David Goggins
Former Navy Seal
Career Development
Bryan Cranston
Critical Thinking
Liv Boeree
International Poker Champion
Emotional Intelligence
Amaryllis Fox
Former CIA Clandestine Operative
Chris Hadfield
Retired Canadian Astronaut & Author
from the world's big
Start Learning

This is your brain on smells

A new study explores how the brain encodes different scents — a topic which scientists know relatively little about, compared to our other senses.

  • Unlike sight and hearing, our sense of smell remains poorly understood.
  • In a new study, scientists used machine learning to categorize thousands of different odors based on chemical properties.
  • By exposing mice to odors and measuring their neural activity, the scientists found that the brain more closely groups together odors that are chemically similar.

Science can tell us quite a bit about how the brain converts light and soundwaves to our sense of sight and hearing. But our sense of smell is less understood.

Scientists know that smell is based on the chemical makeup of things we encounter in the world. The nose communicates information about odor molecules to the brain's olfactory bulb, which then sends signals to the piriform cortex. This brain region then processes that information to produce our perception of smell. What's remained mysterious, however, is how the brain encodes and categorizes information about various types of scents.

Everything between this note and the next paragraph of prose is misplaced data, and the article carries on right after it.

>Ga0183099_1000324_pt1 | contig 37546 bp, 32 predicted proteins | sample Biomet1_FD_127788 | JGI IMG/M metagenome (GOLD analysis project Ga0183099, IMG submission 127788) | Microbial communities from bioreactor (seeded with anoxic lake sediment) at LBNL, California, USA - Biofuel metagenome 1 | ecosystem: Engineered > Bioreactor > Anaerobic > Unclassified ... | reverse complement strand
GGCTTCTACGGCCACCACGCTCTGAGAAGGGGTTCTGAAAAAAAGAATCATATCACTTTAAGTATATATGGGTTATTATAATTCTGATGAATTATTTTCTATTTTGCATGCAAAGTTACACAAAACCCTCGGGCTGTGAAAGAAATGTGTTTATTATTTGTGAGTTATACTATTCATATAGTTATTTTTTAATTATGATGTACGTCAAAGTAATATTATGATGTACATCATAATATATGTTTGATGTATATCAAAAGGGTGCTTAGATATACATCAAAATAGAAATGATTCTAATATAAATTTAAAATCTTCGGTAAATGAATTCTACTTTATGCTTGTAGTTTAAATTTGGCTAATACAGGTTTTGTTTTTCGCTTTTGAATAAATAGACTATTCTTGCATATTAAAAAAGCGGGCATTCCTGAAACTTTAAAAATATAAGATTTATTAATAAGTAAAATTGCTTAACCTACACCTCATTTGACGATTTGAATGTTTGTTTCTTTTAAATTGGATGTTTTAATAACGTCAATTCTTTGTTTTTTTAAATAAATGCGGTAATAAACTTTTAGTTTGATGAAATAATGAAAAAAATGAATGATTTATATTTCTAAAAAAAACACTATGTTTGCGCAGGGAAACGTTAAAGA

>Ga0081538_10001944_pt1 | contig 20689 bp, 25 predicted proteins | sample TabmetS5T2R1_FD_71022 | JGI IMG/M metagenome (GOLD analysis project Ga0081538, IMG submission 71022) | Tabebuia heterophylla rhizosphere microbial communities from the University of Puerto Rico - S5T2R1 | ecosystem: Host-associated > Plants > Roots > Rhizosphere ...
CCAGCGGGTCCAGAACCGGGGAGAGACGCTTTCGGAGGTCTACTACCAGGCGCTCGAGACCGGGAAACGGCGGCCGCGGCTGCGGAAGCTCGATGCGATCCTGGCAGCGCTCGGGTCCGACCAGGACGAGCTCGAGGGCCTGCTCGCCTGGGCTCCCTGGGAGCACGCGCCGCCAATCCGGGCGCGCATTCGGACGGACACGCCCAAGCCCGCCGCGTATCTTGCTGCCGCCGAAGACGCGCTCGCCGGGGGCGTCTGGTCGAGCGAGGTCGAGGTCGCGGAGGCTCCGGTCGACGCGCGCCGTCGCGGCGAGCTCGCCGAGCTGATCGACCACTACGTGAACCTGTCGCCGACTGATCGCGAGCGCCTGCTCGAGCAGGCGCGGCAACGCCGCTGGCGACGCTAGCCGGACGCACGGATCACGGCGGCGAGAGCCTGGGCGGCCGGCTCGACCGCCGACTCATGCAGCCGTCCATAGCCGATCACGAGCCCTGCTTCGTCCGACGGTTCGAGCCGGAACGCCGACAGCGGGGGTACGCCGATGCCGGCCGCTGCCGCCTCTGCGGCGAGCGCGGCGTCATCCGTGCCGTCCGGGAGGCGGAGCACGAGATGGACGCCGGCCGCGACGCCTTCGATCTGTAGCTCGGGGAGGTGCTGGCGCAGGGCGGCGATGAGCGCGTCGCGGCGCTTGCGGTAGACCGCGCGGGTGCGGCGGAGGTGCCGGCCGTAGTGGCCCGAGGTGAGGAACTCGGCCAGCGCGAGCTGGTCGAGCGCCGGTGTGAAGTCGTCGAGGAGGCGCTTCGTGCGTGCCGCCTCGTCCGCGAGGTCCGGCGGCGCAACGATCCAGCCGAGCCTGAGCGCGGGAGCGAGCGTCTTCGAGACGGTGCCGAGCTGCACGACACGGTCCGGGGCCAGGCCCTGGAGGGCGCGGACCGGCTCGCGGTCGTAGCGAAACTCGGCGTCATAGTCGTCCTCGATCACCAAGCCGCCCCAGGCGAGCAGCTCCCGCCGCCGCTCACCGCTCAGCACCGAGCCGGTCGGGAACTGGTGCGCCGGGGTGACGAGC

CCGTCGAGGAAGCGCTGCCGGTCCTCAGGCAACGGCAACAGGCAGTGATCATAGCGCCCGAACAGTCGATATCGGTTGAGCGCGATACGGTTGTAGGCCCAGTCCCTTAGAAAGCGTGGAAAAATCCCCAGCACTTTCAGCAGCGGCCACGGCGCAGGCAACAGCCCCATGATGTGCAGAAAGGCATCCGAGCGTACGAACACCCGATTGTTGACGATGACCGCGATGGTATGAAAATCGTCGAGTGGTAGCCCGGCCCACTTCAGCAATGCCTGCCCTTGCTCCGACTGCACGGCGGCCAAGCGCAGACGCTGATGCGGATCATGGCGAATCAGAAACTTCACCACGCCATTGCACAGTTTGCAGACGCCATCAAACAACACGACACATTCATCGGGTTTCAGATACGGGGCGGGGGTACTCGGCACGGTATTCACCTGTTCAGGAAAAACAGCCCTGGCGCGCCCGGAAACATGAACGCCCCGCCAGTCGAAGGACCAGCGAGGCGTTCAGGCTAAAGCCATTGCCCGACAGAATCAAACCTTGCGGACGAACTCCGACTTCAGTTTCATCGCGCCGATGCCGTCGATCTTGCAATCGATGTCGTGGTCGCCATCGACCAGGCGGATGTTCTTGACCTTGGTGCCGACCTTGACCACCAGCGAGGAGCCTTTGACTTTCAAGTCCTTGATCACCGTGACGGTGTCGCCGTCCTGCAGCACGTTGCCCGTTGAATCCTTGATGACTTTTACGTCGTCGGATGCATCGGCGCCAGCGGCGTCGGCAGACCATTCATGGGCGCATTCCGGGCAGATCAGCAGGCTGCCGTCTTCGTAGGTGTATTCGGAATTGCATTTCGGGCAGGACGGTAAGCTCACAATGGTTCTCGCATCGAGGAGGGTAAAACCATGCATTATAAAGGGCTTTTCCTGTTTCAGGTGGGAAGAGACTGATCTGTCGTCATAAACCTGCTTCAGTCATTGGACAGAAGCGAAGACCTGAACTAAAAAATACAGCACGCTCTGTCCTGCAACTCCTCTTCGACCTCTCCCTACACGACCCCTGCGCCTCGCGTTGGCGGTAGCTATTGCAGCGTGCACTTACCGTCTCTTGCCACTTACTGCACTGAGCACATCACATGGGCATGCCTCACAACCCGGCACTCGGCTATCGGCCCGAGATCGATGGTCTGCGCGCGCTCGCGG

A new study, published in Nature by researchers from Harvard Medical School, sheds light on the inner workings of the olfactory process.

"All of us share a common frame of reference with smells," senior study author Sandeep Robert Datta, associate professor of neurobiology in the Blavatnik Institute at HMS, told Harvard Medical School News. "You and I both think lemon and lime smell similar and agree that they smell different from pizza, but until now, we didn't know how the brain organizes that kind of information."

The researchers wanted to better understand how the brain is able to discern between related but distinct scents, such as that of a lemon and lime.

"The fact that we all think a lemon and lime smell similar means that their chemical makeup must somehow evoke similar or related neural representations in our brains," Datta said.